It has been found that rich households have a variety of insects in them.
Bugs, roaches and ants in the home environment are the companions of human beings for better or for worse. They have come to the fore as a topic of interest after centuries of neglect.
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Our homes support a plethora of these little critters in every nook and cranny. Now though, researchers are looking at the socioeconomic status of people and the bugs that their homes harbor.
A team of experts studied fifty homes that belonged to well-off people. These homes had a greater diversity of these insects. The findings of this study were published in the journal Biology Letters.
The many forms of living things in homes, thriving below carpets and in closets, make up a list that just goes on and on. Now it is being discovered that the amount of affluence that a neighborhood’s homes enjoy leads to a greater variety of bugs that dwell inside these households.
Most of these are surprisingly not pests. This will change forever the concept of homes that are perfect in every way since somewhere within the nooks and crannies lie hundreds of insects just waiting to come out when it is dark.
“The sheer amount of life thriving within your home—under carpet, in closets—is astonishing,” says Dr. Misha Leong, lead author and post-doctoral researcher at the Academy.
“Now we’re learning that neighborhood affluence was one of the primary predictors for the number of different bug types—mostly non-pests—living inside, which really surprised me. We hope our findings inspire people to reimagine the context of their homes and apartments within the larger environment.”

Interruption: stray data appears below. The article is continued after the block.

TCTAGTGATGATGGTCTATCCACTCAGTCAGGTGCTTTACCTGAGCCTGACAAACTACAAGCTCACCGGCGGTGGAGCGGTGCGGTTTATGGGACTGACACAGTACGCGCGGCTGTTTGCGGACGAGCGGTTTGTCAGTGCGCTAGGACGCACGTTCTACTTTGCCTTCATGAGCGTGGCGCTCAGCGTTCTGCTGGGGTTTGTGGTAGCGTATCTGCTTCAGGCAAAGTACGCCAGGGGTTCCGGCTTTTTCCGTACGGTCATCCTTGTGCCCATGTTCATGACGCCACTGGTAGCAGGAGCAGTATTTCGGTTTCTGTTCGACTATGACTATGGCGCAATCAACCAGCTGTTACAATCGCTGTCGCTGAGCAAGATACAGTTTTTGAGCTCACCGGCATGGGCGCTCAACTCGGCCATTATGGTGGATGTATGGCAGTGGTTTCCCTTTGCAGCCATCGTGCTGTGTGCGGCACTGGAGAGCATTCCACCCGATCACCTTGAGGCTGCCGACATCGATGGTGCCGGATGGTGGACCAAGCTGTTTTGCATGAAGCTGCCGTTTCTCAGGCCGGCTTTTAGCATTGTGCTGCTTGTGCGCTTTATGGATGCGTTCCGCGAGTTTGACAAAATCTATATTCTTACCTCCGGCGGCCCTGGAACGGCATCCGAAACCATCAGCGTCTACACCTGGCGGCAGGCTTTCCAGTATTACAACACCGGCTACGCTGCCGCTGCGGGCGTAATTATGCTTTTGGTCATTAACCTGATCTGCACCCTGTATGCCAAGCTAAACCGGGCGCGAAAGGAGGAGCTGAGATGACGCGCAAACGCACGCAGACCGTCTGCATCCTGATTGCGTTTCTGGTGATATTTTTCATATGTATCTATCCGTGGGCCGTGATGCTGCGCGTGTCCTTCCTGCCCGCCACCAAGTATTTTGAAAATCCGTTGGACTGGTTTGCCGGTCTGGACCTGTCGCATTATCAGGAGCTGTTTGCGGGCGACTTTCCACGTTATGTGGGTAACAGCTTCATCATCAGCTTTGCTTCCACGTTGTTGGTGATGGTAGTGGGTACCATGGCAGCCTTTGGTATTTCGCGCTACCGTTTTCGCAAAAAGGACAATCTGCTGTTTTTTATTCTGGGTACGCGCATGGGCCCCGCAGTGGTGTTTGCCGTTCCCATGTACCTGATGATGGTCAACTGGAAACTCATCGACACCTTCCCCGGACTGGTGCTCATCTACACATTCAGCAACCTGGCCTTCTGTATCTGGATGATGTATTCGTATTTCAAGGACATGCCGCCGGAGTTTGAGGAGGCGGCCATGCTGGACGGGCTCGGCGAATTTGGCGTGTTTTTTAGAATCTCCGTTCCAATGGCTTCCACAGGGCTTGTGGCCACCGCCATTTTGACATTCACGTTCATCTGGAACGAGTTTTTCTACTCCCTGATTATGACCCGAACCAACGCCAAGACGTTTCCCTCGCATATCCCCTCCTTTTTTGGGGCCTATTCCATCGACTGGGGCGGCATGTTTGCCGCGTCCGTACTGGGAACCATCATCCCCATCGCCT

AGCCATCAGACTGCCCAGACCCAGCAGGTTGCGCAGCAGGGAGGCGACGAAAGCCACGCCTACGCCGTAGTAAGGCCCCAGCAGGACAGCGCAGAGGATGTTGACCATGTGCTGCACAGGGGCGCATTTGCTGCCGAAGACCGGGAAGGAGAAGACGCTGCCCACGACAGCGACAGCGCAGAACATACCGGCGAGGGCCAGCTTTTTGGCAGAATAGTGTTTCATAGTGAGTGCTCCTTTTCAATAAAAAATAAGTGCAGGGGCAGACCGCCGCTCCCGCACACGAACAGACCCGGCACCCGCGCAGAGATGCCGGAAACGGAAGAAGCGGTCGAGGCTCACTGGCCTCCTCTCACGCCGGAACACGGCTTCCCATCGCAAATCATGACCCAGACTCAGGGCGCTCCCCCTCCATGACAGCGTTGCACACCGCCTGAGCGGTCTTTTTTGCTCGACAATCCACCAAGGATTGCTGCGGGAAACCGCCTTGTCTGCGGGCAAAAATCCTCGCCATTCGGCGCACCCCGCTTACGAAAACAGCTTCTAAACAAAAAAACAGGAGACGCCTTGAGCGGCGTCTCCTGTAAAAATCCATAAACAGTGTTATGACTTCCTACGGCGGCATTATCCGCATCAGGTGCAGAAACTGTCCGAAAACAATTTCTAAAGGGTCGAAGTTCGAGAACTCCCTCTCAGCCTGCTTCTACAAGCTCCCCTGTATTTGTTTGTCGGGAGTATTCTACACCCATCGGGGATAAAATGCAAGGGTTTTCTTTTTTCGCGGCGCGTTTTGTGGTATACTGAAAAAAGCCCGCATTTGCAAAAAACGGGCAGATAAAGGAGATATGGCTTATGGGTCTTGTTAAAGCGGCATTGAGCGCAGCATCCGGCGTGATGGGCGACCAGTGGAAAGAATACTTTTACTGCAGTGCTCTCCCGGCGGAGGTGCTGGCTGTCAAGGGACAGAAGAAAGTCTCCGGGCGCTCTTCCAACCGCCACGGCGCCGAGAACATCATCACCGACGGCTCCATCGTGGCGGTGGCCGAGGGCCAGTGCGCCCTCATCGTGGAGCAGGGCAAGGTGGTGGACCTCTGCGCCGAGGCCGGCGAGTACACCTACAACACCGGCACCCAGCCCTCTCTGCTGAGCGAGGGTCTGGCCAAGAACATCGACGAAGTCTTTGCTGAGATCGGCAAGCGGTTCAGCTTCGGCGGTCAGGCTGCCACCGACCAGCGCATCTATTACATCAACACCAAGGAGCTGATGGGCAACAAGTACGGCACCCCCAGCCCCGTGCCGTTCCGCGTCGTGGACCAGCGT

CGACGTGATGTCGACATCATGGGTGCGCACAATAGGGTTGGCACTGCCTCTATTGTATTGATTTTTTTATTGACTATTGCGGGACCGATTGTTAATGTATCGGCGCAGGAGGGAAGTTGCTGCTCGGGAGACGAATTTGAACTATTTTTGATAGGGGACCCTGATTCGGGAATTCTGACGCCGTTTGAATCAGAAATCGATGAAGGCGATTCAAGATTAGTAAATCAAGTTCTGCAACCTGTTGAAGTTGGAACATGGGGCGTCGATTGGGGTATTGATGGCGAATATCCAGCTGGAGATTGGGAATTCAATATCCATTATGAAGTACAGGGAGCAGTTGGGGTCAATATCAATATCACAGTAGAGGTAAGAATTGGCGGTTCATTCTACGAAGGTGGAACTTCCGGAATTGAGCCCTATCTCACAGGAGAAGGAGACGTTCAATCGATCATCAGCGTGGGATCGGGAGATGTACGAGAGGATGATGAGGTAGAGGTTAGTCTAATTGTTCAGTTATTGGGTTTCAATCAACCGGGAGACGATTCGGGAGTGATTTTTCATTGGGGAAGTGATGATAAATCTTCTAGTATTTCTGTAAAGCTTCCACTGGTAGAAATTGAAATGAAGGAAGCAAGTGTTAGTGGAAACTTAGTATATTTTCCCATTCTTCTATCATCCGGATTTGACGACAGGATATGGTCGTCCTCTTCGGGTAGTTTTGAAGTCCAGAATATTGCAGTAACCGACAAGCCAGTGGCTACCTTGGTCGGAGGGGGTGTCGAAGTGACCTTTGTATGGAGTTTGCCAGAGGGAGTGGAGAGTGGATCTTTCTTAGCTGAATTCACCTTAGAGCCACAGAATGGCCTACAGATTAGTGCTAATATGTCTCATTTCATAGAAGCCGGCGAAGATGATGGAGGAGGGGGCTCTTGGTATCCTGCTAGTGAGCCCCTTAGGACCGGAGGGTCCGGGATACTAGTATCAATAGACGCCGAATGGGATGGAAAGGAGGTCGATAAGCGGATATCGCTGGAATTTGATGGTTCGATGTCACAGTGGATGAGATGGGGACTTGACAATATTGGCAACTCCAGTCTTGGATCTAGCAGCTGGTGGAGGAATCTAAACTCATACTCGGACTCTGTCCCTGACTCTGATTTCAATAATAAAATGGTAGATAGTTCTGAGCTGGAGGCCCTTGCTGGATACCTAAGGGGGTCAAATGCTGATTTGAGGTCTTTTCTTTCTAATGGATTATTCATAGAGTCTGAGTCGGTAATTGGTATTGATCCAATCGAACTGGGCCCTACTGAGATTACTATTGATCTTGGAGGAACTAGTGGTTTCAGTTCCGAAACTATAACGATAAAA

Modern urban planning has upset the ecological balance of the world. What was once a pristine setup has been overtaken by that most dangerous of species (that would be mankind).
Yet life too has a way of fighting back and the lowliest insects have managed to eke out an existence in the most inhospitable conditions.
The concrete jungles we have created harbor fungi, mosses and lichen that cling to every surface and lots of small insects that infest everything from the smallest holes in corners to attics that have been left alone since eons.
The richer a household, the more stuff it has for these little insects to feed upon when nighttime comes. What appears to be a solid house is actually a semi-permeable dwelling that is a host to several life forms we are generally unaware of.
Socioeconomic status and arthropods (which include moths, spiders and centipedes) have an intimate link with each other. This is a relatively unexplored territory.
The researchers studied the insects in these rich households. They found to their surprise that at least a 100 different types of arthropods exist inside an affluent household.
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Altough a lot of money is spent each year in the eradication of such vermin as cockroaches, ticks and termites, actually the majority of household insects are not pests.